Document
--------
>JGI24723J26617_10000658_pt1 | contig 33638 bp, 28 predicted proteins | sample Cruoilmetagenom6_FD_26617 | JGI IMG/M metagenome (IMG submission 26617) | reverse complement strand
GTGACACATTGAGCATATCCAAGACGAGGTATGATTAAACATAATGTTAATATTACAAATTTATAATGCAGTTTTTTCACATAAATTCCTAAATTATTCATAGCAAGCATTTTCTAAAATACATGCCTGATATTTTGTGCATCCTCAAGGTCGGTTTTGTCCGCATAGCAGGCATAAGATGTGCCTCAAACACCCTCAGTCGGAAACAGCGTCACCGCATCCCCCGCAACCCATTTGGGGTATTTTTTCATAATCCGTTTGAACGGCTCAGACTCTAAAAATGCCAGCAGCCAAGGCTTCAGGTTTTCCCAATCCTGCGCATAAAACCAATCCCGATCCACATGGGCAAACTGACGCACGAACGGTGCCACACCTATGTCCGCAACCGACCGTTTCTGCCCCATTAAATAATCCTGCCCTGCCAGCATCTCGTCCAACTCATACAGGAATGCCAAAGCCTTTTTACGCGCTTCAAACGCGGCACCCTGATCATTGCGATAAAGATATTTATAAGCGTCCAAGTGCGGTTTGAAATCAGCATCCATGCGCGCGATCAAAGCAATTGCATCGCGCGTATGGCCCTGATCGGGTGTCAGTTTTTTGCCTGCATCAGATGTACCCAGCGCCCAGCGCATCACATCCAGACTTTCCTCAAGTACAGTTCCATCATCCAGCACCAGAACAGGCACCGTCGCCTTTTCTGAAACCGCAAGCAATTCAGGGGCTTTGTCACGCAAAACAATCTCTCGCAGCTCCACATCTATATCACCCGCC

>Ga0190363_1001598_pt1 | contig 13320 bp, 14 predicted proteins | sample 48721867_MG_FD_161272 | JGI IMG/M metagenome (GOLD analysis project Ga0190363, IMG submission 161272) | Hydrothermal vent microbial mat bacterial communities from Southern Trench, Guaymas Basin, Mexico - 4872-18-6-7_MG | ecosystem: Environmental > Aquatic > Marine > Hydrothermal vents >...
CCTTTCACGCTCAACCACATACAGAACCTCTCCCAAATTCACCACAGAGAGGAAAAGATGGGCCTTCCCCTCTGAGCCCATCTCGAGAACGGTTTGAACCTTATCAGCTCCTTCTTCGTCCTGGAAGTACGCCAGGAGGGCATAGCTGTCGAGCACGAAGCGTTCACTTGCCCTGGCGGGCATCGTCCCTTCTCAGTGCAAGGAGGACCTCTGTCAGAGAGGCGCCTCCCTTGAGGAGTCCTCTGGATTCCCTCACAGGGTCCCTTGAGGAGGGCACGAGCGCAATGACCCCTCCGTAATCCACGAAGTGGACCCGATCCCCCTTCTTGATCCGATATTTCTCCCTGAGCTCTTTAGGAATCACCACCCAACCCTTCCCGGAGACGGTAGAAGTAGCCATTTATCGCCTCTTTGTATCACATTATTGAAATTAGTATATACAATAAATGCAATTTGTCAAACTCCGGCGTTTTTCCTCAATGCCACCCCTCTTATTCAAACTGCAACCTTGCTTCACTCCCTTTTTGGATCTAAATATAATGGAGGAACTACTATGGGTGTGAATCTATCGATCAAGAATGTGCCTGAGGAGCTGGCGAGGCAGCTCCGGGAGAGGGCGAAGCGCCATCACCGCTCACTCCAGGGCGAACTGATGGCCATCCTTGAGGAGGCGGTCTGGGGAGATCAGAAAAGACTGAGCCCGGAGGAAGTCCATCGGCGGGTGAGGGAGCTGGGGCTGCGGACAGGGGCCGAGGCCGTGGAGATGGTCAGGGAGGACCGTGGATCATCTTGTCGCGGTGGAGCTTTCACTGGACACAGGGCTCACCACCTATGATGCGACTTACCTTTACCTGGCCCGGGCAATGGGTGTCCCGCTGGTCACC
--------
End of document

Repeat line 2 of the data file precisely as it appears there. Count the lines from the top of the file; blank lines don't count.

GTGACACATTGAGCATATCCAAGACGAGGTATGATTAAACATAATGTTAATATTACAAATTTATAATGCAGTTTTTTCACATAAATTCCTAAATTATTCATAGCAAGCATTTTCTAAAATACATGCCTGATATTTTGTGCATCCTCAAGGTCGGTTTTGTCCGCATAGCAGGCATAAGATGTGCCTCAAACACCCTCAGTCGGAAACAGCGTCACCGCATCCCCCGCAACCCATTTGGGGTATTTTTTCATAATCCGTTTGAACGGCTCAGACTCTAAAAATGCCAGCAGCCAAGGCTTCAGGTTTTCCCAATCCTGCGCATAAAACCAATCCCGATCCACATGGGCAAACTGACGCACGAACGGTGCCACACCTATGTCCGCAACCGACCGTTTCTGCCCCATTAAATAATCCTGCCCTGCCAGCATCTCGTCCAACTCATACAGGAATGCCAAAGCCTTTTTACGCGCTTCAAACGCGGCACCCTGATCATTGCGATAAAGATATTTATAAGCGTCCAAGTGCGGTTTGAAATCAGCATCCATGCGCGCGATCAAAGCAATTGCATCGCGCGTATGGCCCTGATCGGGTGTCAGTTTTTTGCCTGCATCAGATGTACCCAGCGCCCAGCGCATCACATCCAGACTTTCCTCAAGTACAGTTCCATCATCCAGCACCAGAACAGGCACCGTCGCCTTTTCTGAAACCGCAAGCAATTCAGGGGCTTTGTCACGCAAAACAATCTCTCGCAGCTCCACATCTATATCACCCGCC